Three recent opinions from the Delaware Chancery Court in shareholder derivative actions focus on conflicts of interest involving those negotiating on behalf of acquired public companies and their advisors. In each case, the court was critical of flaws in the sale process undertaken by the sellers and their advisors, but declined to enjoin the transaction, preferring a damage remedy rather than preventing stockholders from voting upon a sale at an attractive price with full disclosure of the potentially flawed sale process. Although the opinions focus primarily on the sellers and their advisors, a tainted sale process can also create significant issues for the buyer.
Costs. Even if the buyer is not a named defendant, it will incur significant additional costs pursuing a settlement or dismissal. It may also be responsible for the payment of plaintiffs’ attorney fees and, though much less frequently, damages to the aggrieved shareholders.
Deal certainty. Although courts generally have been reluctant to enjoin attractively priced sales to third parties or to modify the terms of the acquisition agreement to impose go-shop or other curative remedies, at some point the lack of a deep pocket to fund a post-closing damage award may outweigh the inequities of jeopardizing a transaction. Imposition of these remedies will subject a transaction to delay and greater market risk, and leave it vulnerable to interlopers.
Indemnification obligations. Depending on the indemnification arrangements in place at the target company or provided by the buyer in the acquisition agreement, and subject to statutory and public-policy limitations on indemnifying breaches of duty of loyalty, buyers may bear the cost of monetary damage awards entered against directors or officers of the acquired company.
Aiding and abetting. While uncommon, it is possible for a buyer to be found to have aided and abetted the target directors’ breaches of fiduciary duty, particularly in circumstances where the buyer has knowledge of wrongdoing by the fiduciary or is perceived as exploiting conflicting loyalties among the target’s directors.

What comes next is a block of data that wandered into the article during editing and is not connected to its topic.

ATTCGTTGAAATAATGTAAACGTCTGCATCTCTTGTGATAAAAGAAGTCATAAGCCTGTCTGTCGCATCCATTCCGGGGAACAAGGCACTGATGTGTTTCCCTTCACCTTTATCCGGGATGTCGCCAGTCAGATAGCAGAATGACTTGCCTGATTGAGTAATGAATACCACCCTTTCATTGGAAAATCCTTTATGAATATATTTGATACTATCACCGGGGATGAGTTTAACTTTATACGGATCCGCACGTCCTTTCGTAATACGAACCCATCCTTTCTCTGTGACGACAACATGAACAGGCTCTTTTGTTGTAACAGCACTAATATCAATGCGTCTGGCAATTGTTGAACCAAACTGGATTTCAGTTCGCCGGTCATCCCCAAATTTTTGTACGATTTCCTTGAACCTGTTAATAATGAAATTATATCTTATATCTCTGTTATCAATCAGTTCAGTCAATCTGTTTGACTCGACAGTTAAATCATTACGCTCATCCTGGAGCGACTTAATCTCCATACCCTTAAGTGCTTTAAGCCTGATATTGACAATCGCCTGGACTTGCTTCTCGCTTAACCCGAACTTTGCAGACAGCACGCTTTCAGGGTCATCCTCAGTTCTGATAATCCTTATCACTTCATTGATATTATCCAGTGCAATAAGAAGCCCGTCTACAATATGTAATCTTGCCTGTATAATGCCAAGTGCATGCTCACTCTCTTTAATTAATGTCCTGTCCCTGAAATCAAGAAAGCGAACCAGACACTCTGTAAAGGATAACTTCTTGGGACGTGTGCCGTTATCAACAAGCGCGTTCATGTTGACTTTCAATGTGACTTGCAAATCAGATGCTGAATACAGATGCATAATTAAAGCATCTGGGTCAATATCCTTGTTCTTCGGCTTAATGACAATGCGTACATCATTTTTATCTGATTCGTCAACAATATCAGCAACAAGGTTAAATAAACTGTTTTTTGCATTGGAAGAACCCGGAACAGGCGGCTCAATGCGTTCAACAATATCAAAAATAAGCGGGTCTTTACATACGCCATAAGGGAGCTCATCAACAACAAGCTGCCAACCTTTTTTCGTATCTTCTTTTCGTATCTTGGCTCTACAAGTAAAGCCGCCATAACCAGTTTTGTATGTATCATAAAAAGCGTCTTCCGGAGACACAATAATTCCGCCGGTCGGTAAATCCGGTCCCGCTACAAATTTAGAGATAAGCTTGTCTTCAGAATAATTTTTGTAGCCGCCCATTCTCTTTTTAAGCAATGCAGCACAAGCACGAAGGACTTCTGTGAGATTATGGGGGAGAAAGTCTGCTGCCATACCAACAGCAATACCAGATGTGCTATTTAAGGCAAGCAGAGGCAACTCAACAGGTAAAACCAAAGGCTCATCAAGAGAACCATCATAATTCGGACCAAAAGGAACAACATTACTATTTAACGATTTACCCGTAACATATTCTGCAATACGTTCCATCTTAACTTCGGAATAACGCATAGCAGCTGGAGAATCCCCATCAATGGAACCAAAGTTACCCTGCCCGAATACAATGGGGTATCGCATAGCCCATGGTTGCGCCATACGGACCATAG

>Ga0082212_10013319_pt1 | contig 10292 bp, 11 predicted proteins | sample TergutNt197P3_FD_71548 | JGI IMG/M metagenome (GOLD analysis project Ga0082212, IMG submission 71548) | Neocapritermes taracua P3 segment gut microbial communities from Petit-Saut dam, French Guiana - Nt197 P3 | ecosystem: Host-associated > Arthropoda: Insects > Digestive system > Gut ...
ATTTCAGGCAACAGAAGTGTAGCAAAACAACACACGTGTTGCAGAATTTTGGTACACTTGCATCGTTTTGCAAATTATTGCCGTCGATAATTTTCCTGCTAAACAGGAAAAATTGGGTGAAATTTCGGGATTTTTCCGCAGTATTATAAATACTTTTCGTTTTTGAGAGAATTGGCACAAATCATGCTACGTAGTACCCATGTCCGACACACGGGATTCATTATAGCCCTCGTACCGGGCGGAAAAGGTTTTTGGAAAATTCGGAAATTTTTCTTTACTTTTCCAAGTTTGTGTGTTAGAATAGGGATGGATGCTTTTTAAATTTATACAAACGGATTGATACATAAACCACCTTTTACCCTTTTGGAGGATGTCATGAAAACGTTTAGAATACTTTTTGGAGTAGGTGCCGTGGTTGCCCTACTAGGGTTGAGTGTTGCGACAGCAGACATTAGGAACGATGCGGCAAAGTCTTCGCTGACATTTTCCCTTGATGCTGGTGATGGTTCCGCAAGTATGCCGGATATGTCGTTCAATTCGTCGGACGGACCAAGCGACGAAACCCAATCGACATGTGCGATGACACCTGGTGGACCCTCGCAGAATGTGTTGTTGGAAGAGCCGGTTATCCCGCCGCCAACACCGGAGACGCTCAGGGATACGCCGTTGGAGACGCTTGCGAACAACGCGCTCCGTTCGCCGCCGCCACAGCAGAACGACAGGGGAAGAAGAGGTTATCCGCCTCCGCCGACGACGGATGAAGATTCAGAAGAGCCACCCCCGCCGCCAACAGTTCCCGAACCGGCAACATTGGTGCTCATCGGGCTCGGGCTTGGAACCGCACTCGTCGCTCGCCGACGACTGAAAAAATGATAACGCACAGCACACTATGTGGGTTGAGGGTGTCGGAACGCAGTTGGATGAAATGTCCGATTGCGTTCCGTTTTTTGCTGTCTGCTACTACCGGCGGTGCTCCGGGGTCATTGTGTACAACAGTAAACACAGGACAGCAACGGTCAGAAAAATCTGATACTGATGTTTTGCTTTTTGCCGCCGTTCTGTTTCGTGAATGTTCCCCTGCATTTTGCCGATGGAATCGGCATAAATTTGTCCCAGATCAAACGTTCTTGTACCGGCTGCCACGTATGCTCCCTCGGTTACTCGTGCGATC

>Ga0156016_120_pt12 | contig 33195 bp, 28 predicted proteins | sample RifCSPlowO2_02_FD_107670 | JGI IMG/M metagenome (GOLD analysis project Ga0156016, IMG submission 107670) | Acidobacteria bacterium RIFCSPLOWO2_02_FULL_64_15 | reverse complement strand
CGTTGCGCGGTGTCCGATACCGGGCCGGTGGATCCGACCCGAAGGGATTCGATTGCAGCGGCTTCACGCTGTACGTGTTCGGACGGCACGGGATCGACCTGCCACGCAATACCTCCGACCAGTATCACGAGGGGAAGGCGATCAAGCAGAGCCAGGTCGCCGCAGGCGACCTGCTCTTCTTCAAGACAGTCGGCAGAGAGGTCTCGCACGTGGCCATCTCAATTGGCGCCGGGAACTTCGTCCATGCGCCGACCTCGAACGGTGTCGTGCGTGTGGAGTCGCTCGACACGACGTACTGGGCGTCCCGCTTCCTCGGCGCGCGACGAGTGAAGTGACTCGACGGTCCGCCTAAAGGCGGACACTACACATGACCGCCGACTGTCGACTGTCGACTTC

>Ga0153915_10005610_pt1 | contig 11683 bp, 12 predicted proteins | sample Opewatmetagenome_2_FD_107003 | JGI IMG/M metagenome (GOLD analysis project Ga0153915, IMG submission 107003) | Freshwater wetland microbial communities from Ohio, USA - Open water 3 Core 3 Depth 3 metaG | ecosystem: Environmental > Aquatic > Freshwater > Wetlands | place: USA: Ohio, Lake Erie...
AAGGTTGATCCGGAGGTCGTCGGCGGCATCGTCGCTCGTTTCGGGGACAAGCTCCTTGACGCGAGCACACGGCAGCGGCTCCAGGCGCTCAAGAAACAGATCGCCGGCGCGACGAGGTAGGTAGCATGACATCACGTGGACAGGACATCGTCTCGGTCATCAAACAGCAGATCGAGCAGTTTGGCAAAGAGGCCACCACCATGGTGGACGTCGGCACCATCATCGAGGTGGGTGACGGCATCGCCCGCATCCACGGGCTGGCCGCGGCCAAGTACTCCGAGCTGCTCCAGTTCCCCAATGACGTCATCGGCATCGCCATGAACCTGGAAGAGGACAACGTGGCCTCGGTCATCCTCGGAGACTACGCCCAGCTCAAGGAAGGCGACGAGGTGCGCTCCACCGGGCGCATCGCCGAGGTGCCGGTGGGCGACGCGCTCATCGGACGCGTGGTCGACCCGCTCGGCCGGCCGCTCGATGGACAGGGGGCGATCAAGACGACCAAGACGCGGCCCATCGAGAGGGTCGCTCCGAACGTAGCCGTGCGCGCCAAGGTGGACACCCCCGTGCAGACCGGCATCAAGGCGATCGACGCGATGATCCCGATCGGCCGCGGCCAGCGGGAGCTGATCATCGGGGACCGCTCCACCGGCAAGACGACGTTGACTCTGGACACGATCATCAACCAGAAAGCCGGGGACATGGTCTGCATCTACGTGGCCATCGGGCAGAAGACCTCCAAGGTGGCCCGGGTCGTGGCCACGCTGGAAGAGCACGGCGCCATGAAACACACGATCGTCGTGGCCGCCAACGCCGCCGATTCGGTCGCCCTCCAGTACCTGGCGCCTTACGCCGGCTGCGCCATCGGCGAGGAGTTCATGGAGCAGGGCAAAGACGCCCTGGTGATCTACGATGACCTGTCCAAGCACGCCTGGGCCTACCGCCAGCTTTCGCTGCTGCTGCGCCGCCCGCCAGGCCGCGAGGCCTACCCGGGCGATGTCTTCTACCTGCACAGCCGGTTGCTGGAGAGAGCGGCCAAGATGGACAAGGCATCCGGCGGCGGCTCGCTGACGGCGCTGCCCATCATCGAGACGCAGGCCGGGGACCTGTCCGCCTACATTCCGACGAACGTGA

These issues all raise the question of whether there are ways for buyers to avoid or mitigate these risks when entering into transactions that become the subject of derivative suits. First, buyers should be careful not to breach obligations imposed upon them, such as anti-teaming provisions or restrictions on furnishing confidential information in a confidentiality agreement; that breach in itself could be a path to buyer liability. Buyers should also be sensitive to situations that create the appearance of potential conflicts of interest or otherwise provide the basis for claims that the negotiating process was tainted. This is especially true for private-equity buyers in circumstances where the target management will retain a stake in the ownership post-closing.
Among the factors that might lead a court to take claims more seriously are:
- The target CEO or senior management is pursuing the transaction or negotiating terms without prior board authorization, or is the sole negotiator in a private-equity transaction without participation by an independent director or financial advisor.
- The target has publicly announced alternative strategies, such as the sale of certain assets or a spin-off, and the seller is being advised by a “conflicted” advisor.
- The buyer (or its affiliates) have a long-standing or significant relationship with the target’s financial advisor, or if the financial advisor requests the opportunity to participate in the financing of the buyout.
- Common directors serve on the boards of both the buyer and the target.
- Waivers of bid process guidelines or requirements, including standstill provisions, are applicable to the buyer without clear target board (or board committee) authorization.
- Request for a special (preferential) arrangement for one or a subset of shareholders, such as a premium to the acquisition price paid to the public.
- Expected post-closing business relationships between the buyer and affiliates of the target, including one or more large stockholders.
Sensitivity to these situations and working with the target’s advisors to effectively eliminate conflicts will best position the parties to defuse potential litigation landmines.
Peter S. Golden is a partner and Abigail Pickering Bomba a corporate partner, both resident in the New York office of Fried Frank.